Wednesday, September 17, 2014

the trailing edge of faith

The Word for today:
Joshua 24
There's a well-known verse in today's reading, the kind of verse that ends up painted or embroidered, then framed and hung on the wall:
"As for me and my house, we will serve the LORD." (Joshua 24:15)
Embroidered and hung on the wall like that, out of context and cut in half, the verse sounds like a commitment to "God" (whoever that might be).
But here's the complete verse, within its context:
"Now, therefore, fear the LORD and serve Him in sincerity and truth. Put away the gods which your fathers served beyond the River and in Egypt, and serve the LORD.
"If it is disagreeable in your sight to serve the LORD, choose for yourselves today whom you will serve: whether the gods which your fathers served which were beyond the River, or the gods of the Amorites in whose land you are living; but as for me and my house, we will serve the LORD." (Joshua 24:14-15)
What Joshua is saying, in his final speech to the nation, is that there are many so-called "gods." You can take your pick from a vast array of false gods, he tells them--the false gods of Egypt, the false gods of the Amorites (and the false gods of the Americans, too.)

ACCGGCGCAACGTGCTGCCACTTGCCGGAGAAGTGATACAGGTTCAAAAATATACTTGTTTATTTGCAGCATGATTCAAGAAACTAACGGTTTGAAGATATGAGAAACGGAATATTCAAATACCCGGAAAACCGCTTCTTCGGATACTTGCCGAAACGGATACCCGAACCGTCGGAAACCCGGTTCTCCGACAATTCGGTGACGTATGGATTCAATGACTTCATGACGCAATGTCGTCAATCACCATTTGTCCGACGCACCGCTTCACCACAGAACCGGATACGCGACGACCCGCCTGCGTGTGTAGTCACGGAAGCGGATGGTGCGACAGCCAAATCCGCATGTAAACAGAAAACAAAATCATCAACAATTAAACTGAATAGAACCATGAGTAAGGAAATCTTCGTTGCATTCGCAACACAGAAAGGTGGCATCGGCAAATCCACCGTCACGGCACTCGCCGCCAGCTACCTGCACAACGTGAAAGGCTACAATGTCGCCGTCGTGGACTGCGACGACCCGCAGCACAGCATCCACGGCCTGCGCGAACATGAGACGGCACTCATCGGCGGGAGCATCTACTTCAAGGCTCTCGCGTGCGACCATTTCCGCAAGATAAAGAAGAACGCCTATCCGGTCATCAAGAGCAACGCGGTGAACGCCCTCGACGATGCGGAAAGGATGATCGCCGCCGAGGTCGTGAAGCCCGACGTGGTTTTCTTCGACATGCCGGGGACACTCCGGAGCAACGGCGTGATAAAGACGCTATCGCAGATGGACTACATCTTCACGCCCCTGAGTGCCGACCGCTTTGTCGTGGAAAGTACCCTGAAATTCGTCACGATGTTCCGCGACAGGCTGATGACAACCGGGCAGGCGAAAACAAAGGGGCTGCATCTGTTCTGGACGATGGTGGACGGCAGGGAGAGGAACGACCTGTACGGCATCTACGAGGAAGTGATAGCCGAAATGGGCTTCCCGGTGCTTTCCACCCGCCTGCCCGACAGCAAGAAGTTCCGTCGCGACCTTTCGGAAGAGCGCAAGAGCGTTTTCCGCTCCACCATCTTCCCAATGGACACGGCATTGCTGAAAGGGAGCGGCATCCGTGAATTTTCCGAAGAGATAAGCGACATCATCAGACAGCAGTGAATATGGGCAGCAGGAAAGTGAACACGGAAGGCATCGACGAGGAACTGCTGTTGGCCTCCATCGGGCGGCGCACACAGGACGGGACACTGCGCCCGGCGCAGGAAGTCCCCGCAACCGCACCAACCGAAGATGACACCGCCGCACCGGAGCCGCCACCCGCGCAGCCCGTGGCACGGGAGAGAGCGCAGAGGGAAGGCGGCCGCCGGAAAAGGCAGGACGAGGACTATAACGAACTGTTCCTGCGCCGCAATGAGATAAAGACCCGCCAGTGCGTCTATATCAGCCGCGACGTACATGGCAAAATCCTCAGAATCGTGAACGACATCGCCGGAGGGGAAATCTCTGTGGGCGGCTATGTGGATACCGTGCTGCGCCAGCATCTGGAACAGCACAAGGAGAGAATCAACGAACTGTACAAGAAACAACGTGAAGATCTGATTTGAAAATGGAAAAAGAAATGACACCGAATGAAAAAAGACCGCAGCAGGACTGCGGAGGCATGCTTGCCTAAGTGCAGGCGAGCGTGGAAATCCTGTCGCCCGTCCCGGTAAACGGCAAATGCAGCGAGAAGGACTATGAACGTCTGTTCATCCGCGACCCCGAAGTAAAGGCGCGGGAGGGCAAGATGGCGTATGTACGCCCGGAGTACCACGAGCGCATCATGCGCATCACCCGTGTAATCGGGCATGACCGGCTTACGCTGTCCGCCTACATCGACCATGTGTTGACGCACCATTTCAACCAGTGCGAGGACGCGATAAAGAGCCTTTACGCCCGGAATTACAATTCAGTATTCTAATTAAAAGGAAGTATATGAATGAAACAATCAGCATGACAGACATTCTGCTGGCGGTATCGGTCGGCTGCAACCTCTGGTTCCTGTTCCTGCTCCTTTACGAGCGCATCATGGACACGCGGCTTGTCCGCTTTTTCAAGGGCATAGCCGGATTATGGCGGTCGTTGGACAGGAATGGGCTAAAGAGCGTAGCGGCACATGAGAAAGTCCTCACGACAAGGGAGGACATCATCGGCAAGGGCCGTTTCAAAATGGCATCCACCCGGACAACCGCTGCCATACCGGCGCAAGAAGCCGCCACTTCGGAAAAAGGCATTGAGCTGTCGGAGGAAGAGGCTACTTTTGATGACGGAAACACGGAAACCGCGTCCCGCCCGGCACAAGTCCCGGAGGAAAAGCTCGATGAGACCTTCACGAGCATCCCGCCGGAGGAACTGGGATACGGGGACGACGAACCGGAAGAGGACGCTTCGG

But he and his family will reject those idols and choose the LORD. ("LORD," when spelled with all capitals, is the covenant name of Yahweh/Jesus--the Savior who is revealed in Scripture.)
So the passage, when understood in its fullness, is as much about rejecting the false as it is about serving the true.
The New Testament says the same thing this way:
You turned away from idols to serve the true and living God. (1 Thessalonians 1:9)
As we turn to Jesus Christ, we are turning away from a false god or "idol" of some kind or another. (An idol can be anything we put first, ahead of God.)
The "turning to" is called faith. The "turning from" is called repentance. They are two sides of the same coin.
This can be literally demonstrated by reaching into your pocket for a dime. When you stand it on edge and turn the leading edge toward something, the trailing edge simultaneously turns--putting what used to be first behind.
Faith and repentance are so much a part of each other that faith unaccompanied by repentance is barely worth a nickel.

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